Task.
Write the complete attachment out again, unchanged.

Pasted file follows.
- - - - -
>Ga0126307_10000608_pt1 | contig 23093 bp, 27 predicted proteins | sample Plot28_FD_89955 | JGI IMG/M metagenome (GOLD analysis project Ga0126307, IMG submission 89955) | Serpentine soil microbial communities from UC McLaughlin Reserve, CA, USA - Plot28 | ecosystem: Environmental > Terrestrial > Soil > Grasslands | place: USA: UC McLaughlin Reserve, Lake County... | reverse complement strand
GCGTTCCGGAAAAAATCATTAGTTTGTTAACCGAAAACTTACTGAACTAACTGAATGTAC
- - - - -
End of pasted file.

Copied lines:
>Ga0126307_10000608_pt1 | contig 23093 bp, 27 predicted proteins | sample Plot28_FD_89955 | JGI IMG/M metagenome (GOLD analysis project Ga0126307, IMG submission 89955) | Serpentine soil microbial communities from UC McLaughlin Reserve, CA, USA - Plot28 | ecosystem: Environmental > Terrestrial > Soil > Grasslands | place: USA: UC McLaughlin Reserve, Lake County... | reverse complement strand
GCGTTCCGGAAAAAATCATTAGTTTGTTAACCGAAAACTTACTGAACTAACTGAATGTAC